Is there no justice for women in the legal profession?

As two women lawyers bring suits alleging discrimination in favour of men, Grania Langdon-Down asks whether the glass ceiling will ever be breached.
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The Independent Culture
One senior woman solicitor came out of a partners' meeting seething with fury. "I have just been told I am not a team player - what they mean is I don't run on at half time with the oranges."

The legal profession's attitude towards women is currently in the dock after two senior women lawyers announced they were suing two of the highest law offices in the land for sex discrimination in their appointment policies.

The law is clearly an attractive profession for women. In the past 10 years, the number of women solicitors has increased by 166 per cent and today, just over half of all newly qualified solicitors are women, while they make up 40 per cent of new barristers.

But just how easy is it to succeed? Only a quarter of women solicitors are partners compared with 55 per cent of men, while the number of law firms with women managing partners hovers at about three. At the Bar, there are 63 women Queen's Counsels out of a total of 974 and only a tiny number of female heads of chambers.

The law has traditionally been seen as the stamping ground of the white, Oxbridge-educated male. Women breaching the ramparts often say they are steered towards "soft" areas, such as family and employment law. Those opting for commercial practice can find they are competing in a macho environment of who can work the longest hours and still go drinking afterwards.

That may sound like a caricature from the BBC legal drama This Life and it does not reflect the range of women's achievements within the profession. But it is also true that research by the Law Society found women solicitors are paid less than their male counterparts at every level of the profession.

In the past, challenging discriminatory treatment was seen as a quick way of committing professional suicide. However, there now appears to be a growing confidence among women lawyers that they do not have to accept the inequality and that they can fight back. And not just with their wardrobes, as an exhibition organised by the Law Society Gazette suggested this week. The real thing holding women lawyers back is the way they dress, the organisers claimed.

Last week, a barrister and part-time judge was found guilty of sexually harassing a woman pupil and fined pounds 500. Christopher Sutton-Mattocks, who is appealing against the ruling, is the first barrister to be disciplined by a Bar disciplinary tribunal for sexual harassment under new measures introduced two years ago. He has now stepped down from his position.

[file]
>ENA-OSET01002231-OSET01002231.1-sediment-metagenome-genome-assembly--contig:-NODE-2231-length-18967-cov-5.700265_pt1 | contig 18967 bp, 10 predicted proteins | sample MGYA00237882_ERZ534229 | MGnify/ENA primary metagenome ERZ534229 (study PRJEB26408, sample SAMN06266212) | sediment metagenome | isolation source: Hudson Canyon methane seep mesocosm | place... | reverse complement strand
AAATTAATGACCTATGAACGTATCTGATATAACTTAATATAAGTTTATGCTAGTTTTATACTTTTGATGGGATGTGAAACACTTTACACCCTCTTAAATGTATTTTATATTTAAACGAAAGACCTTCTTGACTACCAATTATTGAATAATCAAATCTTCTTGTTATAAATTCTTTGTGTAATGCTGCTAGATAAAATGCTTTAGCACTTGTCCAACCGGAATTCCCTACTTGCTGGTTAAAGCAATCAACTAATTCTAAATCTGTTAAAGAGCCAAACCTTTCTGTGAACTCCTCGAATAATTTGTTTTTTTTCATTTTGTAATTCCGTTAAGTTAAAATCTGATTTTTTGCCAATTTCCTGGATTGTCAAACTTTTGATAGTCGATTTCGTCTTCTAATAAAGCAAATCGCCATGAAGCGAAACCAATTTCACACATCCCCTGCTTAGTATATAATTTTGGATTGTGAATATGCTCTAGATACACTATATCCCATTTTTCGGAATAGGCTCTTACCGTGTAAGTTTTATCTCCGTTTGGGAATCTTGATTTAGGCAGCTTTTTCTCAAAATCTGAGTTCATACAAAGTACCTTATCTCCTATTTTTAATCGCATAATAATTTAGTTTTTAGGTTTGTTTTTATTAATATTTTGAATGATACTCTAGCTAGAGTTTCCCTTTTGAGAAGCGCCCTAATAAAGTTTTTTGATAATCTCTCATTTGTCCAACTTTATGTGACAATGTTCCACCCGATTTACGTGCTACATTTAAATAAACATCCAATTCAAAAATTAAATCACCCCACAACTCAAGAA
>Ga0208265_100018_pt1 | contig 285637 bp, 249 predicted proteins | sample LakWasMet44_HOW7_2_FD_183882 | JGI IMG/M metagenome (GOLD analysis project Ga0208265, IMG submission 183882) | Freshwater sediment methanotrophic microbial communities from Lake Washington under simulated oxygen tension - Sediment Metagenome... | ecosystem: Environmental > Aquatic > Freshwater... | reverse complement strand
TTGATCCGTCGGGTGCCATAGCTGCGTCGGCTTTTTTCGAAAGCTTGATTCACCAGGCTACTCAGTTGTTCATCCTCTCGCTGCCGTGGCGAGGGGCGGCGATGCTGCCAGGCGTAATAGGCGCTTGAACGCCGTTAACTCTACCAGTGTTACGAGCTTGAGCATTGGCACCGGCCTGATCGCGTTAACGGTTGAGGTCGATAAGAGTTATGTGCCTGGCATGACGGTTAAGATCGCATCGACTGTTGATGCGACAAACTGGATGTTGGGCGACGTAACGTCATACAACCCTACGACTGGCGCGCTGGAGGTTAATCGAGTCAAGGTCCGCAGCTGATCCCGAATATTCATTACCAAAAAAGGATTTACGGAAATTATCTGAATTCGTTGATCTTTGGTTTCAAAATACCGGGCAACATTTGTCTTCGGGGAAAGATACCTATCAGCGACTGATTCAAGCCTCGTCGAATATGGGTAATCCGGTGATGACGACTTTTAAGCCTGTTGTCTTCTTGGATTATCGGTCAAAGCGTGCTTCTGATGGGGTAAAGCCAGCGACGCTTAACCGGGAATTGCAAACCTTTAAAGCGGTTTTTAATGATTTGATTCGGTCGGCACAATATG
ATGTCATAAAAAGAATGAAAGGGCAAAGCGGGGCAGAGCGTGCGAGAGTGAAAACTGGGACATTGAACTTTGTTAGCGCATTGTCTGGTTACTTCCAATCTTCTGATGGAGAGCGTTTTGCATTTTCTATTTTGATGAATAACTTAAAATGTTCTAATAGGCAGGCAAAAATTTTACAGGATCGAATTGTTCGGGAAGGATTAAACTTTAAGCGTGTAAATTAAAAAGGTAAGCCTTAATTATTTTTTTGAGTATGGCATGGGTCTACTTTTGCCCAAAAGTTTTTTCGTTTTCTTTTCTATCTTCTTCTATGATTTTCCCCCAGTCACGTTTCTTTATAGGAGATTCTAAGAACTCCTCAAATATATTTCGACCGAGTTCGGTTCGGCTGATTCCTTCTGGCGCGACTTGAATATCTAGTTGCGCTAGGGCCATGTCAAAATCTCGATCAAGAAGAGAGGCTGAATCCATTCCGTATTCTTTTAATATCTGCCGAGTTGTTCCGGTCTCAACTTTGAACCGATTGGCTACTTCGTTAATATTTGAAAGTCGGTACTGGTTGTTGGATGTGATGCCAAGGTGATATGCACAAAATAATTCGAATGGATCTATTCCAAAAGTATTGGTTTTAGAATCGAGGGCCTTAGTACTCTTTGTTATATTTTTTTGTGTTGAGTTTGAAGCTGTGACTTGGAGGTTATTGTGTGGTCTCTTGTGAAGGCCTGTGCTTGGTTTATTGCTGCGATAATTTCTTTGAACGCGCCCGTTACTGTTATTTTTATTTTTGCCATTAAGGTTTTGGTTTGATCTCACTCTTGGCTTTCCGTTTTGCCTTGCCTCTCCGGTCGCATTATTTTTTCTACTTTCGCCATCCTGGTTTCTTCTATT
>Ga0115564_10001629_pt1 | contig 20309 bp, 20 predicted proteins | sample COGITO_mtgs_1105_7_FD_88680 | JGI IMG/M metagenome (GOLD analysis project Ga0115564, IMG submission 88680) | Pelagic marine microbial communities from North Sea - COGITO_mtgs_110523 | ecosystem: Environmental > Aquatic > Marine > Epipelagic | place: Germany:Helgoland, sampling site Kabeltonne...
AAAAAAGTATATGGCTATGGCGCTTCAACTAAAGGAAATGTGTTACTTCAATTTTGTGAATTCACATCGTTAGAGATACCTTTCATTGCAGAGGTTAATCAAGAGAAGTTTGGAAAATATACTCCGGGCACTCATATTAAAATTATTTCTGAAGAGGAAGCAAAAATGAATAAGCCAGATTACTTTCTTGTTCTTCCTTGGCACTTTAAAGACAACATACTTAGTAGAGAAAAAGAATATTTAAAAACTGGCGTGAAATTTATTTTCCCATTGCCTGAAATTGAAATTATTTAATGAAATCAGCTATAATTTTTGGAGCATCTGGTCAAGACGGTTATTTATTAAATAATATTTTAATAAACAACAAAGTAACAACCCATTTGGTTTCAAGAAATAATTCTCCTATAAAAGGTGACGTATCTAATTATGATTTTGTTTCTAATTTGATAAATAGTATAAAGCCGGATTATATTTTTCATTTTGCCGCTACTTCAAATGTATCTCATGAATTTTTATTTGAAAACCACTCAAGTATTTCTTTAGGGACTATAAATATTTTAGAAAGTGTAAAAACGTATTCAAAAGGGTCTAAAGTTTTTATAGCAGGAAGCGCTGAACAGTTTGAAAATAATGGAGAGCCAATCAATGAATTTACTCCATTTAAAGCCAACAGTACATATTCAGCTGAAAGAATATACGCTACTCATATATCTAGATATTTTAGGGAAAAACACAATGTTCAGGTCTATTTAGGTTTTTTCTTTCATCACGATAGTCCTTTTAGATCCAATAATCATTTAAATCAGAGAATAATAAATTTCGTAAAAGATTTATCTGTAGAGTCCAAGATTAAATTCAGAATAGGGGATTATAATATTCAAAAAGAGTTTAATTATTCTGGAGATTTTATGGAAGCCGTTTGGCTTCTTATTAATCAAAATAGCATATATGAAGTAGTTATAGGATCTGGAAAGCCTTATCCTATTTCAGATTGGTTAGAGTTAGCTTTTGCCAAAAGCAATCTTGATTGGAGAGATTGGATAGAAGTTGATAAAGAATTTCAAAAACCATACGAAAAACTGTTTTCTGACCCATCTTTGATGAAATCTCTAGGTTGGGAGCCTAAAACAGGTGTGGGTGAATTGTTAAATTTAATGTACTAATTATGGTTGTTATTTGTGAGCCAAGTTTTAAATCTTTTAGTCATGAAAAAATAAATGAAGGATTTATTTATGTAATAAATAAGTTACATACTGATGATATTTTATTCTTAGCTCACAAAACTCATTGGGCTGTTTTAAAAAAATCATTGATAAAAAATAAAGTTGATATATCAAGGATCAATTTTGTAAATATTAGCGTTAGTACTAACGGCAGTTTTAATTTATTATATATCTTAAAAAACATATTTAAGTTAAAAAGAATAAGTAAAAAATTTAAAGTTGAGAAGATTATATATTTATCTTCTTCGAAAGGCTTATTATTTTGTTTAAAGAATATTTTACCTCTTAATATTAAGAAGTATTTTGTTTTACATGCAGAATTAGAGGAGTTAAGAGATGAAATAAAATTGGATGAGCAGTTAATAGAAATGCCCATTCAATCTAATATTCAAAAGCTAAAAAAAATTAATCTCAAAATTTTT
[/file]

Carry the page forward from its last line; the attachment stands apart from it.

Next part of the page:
Josephine Hayes, chair of the Association of Women Barristers and a junior counsel in civil practice for 16 years, said it took considerable courage to bring a complaint. She should know - she announced last month that she was suing Attorney General John Morris for allegedly showing bias in favour of men when appointing lawyers to represent the Government in civil cases.

Two weeks earlier, solicitor Jane Coker, senior partner in a London immigration practice, filed an application at a tribunal accusing the Lord Chancellor Lord Irvine of Lairg and his department of operating an illegal "old boys' network" in the way he appointed his special adviser Garry Hart. The Lord Chancellor's Department will be contesting both cases.

While it may still be a man's world, women do make it to the top of the law tree. Cherie Booth QC combines a successful career with life as the Prime Minister's wife and mother of three children, Helena Kennedy QC is a distinguished barrister, television personality and mother. Heather Hallett QC, 48, took over as the first women chairman of the Bar Council on 1 January. A specialist in criminal law, she is married to a fellow QC and has two teenage sons.

"When I was called to the Bar in 1972, we were told you couldn't have women barristers because chambers did not have separate lavatories for them. And if a woman was taken on, they wouldn't take another one on immediately behind her because it might `unbalance' things.

"What really angered me was being patronised. I also suffered a degree of sexual harassment from men within and without the profession and I personally hope that is on the decrease. Things may not be perfect now but they are a great deal better than they were. From what I have seen of the system, I am not persuaded there is still an old boys' network - lawyers come from all sorts of backgrounds now."

Janet Gaymer, a solicitor for 25 years, is head of employment law at the London firm Simmons & Simmons. "It was positively helpful to be female when I started - because there were so few of us, people remembered you. I think women are now putting some cracks in the glass ceiling but it is made of reinforced glass."

Her daughter wants to become a lawyer and Mrs Gaymer said she kept warning her of the long hours and commitment required to succeed - "but it isn't putting her off," she said.